PARALLEL UNIVERSE: Socialism for the Rich, Free Enterprise for the Rest of Us: Income Inequality in America

By David M. Kinchen
Warren E. Buffett
Warren E. Buffett
The New York Times Op-Ed "Stop Coddling the Super-Rich" by investment guru Warren E. Buffett is all over the media like a rash, to borrow a phrase from the movie "The Blues Brothers." ( Just before I posted this commentary, I counted 633 stories on Google -- and counting.

The 80-year-old Buffett says that while our leaders tell us to share the sacrifice as we attempt to climb out of the longest recession in history, and that:  "While the poor and middle class fight for us in Afghanistan, and while most Americans struggle to make ends meet, we mega-rich continue to get our extraordinary tax breaks. Some of us are investment managers who earn billions from our daily labors but are allowed to classify our income as 'carried interest,' thereby getting a bargain 15 percent tax rate. Others own stock index futures for 10 minutes and have 60 percent of their gain taxed at 15 percent, as if they’d been long-term investors."

He wonders aloud why his tax bill, as a percentage of his mega-income, is a fraction of the grunts who work for him:

"Last year my federal tax bill — the income tax I paid, as well as payroll taxes paid by me and on my behalf — was $6,938,744. That sounds like a lot of money. But what I paid was only 17.4 percent of my taxable income — and that’s actually a lower percentage than was paid by any of the other 20 people in our office. Their tax burdens ranged from 33 percent to 41 percent and averaged 36 percent."
After explaining in considerable detail that even taxes were once much higher  plenty of money was made when the super-rich paid a larger share of their income in taxes,  this secular saint from Omaha, NE, chairman and CE of Berkshire Hathaway, calls for a radical change: 
"My friends and I have been coddled long enough by a billionaire-friendly Congress. It’s time for our government to get serious about shared sacrifice."
Frank Koller
Frank Koller

Buffett's cry in the wilderness brought to mind another blog I found on Frank Koller's site ( about income inequality in the U.S., currently at levels as high as during the run-up to the stock market crash of 1929.
Koller, a Canadian journalist and the author of "Spark," a book about the no-layoff guaranteed employment policies the world leader in arc welding, Cleveland's Lincoln Electric Co., now in paperback from PublicAffairs Books (for my review, click on: writes that the: 
".... top fifth of Americans now earns half of all the income generated in the country, while the bottom fifth earns only three per cent of that amount. The top five per cent of Americans alone earns one-out-of-every-five dollars paid out as income."

He adds (link:

"(Does it really make this issue of unequal distribution less worrisome to remind us that the situation was worse in 1929 – just before the Great Depression – as some conservative voices are doing?)"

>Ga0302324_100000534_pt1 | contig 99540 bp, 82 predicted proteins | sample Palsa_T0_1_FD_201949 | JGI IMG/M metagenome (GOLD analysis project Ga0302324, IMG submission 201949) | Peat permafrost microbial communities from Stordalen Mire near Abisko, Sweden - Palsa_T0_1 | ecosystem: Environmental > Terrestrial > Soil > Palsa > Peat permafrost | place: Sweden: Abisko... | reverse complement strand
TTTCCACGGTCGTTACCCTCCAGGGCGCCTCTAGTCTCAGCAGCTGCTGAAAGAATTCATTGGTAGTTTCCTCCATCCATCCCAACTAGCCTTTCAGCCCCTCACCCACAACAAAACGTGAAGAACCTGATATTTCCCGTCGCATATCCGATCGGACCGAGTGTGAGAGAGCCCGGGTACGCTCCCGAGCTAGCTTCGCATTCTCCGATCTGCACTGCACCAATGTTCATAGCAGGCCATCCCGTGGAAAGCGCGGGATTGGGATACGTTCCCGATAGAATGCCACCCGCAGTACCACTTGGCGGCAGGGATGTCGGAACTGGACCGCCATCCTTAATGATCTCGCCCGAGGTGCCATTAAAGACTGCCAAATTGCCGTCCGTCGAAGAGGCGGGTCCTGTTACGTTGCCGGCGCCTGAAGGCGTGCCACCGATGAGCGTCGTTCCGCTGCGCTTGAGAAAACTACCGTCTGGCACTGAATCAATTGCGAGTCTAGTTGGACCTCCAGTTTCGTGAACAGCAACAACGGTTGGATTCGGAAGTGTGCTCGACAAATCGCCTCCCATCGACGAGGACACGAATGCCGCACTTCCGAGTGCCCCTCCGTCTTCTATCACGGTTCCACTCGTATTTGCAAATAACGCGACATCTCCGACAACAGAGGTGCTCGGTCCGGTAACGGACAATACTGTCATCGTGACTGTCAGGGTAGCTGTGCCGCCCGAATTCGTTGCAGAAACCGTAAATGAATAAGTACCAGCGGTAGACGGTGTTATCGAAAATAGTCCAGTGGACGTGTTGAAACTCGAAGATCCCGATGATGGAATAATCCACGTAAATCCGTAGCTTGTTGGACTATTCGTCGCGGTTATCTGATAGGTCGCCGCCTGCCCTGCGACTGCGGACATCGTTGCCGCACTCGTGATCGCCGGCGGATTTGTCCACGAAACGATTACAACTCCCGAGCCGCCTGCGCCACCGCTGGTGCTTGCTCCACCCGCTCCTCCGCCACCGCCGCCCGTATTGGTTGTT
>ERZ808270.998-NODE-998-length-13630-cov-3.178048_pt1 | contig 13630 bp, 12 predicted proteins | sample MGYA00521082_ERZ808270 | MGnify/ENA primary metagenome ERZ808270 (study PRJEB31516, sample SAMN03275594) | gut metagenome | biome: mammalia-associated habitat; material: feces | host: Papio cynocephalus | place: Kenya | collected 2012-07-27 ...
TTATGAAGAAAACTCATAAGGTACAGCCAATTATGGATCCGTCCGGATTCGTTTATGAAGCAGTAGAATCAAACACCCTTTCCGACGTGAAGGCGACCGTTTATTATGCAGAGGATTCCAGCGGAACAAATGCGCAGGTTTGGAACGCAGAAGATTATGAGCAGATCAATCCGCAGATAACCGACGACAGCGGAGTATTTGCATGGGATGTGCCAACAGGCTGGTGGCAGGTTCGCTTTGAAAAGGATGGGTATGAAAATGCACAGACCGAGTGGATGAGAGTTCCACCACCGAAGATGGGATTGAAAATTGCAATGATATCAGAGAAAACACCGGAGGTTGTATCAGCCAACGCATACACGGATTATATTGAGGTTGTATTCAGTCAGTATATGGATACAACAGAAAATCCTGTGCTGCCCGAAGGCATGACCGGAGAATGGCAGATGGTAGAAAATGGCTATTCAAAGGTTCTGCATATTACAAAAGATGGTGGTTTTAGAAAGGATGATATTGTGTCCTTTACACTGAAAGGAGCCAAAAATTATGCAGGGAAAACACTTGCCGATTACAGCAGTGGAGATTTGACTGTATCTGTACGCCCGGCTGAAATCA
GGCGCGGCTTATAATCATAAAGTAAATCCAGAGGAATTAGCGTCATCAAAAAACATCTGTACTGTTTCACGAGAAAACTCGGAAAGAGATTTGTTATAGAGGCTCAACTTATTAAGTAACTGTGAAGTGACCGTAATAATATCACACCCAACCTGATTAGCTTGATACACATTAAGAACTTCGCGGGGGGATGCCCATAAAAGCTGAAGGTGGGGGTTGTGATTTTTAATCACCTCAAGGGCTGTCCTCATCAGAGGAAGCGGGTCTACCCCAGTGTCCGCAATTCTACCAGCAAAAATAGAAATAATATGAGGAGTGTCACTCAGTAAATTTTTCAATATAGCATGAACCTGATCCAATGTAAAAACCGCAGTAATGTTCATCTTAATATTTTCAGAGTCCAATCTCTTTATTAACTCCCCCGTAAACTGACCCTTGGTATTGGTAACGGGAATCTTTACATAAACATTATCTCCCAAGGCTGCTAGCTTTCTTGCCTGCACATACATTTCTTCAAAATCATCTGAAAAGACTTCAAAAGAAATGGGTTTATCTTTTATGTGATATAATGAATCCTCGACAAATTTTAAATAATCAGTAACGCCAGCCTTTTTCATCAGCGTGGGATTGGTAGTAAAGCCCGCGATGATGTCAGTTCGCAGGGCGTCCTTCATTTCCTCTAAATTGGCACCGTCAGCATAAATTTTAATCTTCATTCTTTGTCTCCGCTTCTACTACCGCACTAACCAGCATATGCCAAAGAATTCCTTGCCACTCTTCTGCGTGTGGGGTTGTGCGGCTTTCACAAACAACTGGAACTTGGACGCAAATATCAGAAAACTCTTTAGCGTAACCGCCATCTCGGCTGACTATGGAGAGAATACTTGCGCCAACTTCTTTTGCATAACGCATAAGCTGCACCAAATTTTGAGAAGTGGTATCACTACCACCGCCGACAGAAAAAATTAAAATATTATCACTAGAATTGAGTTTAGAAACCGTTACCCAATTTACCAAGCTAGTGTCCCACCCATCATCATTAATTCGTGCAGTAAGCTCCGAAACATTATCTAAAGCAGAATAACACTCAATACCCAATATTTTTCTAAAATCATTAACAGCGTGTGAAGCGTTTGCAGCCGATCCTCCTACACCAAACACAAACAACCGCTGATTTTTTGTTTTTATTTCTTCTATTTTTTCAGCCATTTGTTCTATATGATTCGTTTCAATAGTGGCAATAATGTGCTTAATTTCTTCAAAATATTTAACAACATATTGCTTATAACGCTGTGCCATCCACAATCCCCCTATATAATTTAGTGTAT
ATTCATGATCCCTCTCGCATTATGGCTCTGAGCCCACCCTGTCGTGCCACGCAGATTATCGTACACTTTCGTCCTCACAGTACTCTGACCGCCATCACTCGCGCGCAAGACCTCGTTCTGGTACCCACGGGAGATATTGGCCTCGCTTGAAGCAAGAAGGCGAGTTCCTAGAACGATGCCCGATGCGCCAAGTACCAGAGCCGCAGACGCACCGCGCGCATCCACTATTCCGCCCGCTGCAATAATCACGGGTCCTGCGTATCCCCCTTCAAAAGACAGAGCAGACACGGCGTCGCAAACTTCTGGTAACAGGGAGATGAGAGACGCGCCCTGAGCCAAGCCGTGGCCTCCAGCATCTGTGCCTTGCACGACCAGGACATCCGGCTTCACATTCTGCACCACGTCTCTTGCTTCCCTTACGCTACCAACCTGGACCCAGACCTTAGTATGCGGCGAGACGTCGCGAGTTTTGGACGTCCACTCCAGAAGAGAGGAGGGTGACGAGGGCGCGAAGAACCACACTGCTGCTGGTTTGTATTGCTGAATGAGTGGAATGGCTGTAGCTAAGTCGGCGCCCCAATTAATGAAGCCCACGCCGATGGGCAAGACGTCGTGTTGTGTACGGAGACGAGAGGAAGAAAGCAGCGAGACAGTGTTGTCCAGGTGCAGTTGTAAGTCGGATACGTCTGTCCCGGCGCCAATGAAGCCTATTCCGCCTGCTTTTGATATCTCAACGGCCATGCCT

Still more from Koller's blog, which pre-dates Buffett's op-ed by almost a year:

 "... Americans are woefully unaware of how unequal the country actually is in terms of income earned. Dan Ariely (author of Predictably Irrational) and Michael Norton have just published a survey demonstrating that Americans of all persuasions – Republicans, Democrats, men, women, well-off, poor – significantly underestimate how amazingly rich the richest Americans actually are."

Here's what Buffett says:

".... for those making more than $1 million — there were 236,883 such households in 2009 — I would raise rates immediately on taxable income in excess of $1 million, including, of course, dividends and capital gains. And for those who make $10 million or more — there were 8,274 in 2009 — I would suggest an additional increase in rate.

"My friends and I have been coddled long enough by a billionaire-friendly Congress. It’s time for our government to get serious about shared sacrifice."

If the U.S. were Britain and France, we'd all be in the streets, rioting, looting, burning and calling for equal treatment for all -- and calling, like Buffett and Koller are -- for the super-rich to pay for their extremely good fortune.

I think Koller hits the proverbial nail on the head when he places the blame on our dysfunctional political parties:

"The problem right now, of course, is that neither political party is much interested in talking about inequality.

"For Republicans, talking about inequality raises the danger that, almost regardless of how it’s spun, voters will realize that the rich are steadily getting richer. Or more precisely, that a relatively fewer rich Americans are getting a great deal richer than the vast majority. Why should Republicans initiate a discussion about something that just makes voters demand, because it’s the only option, increasing taxes for those at the top? Republicans don’t do that!

"For Democrats, talking about inequality requires talking about … wait for it! … raising taxes and cutting spending, because in the dire economic situation the US now finds itself in, once again, there really isn’t a way to avoid this hard prescription. And it’s become party dogma that Democrats don’t do that!

"As a result, both political parties have a short-term interest in simply avoiding making too much of the fact that America is becoming a more and more unequal society, where more and more Americans are struggling to live decent lives."

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